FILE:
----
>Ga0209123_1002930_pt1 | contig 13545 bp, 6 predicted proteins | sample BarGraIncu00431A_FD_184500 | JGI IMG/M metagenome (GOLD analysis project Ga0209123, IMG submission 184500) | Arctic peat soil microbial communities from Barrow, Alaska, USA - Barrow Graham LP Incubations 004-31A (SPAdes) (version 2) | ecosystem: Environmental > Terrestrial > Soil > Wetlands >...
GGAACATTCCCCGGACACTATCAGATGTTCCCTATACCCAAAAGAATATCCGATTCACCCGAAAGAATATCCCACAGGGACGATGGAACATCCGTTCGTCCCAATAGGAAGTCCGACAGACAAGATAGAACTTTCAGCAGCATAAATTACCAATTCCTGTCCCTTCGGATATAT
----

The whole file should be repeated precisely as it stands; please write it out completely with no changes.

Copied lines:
>Ga0209123_1002930_pt1 | contig 13545 bp, 6 predicted proteins | sample BarGraIncu00431A_FD_184500 | JGI IMG/M metagenome (GOLD analysis project Ga0209123, IMG submission 184500) | Arctic peat soil microbial communities from Barrow, Alaska, USA - Barrow Graham LP Incubations 004-31A (SPAdes) (version 2) | ecosystem: Environmental > Terrestrial > Soil > Wetlands >...
GGAACATTCCCCGGACACTATCAGATGTTCCCTATACCCAAAAGAATATCCGATTCACCCGAAAGAATATCCCACAGGGACGATGGAACATCCGTTCGTCCCAATAGGAAGTCCGACAGACAAGATAGAACTTTCAGCAGCATAAATTACCAATTCCTGTCCCTTCGGATATAT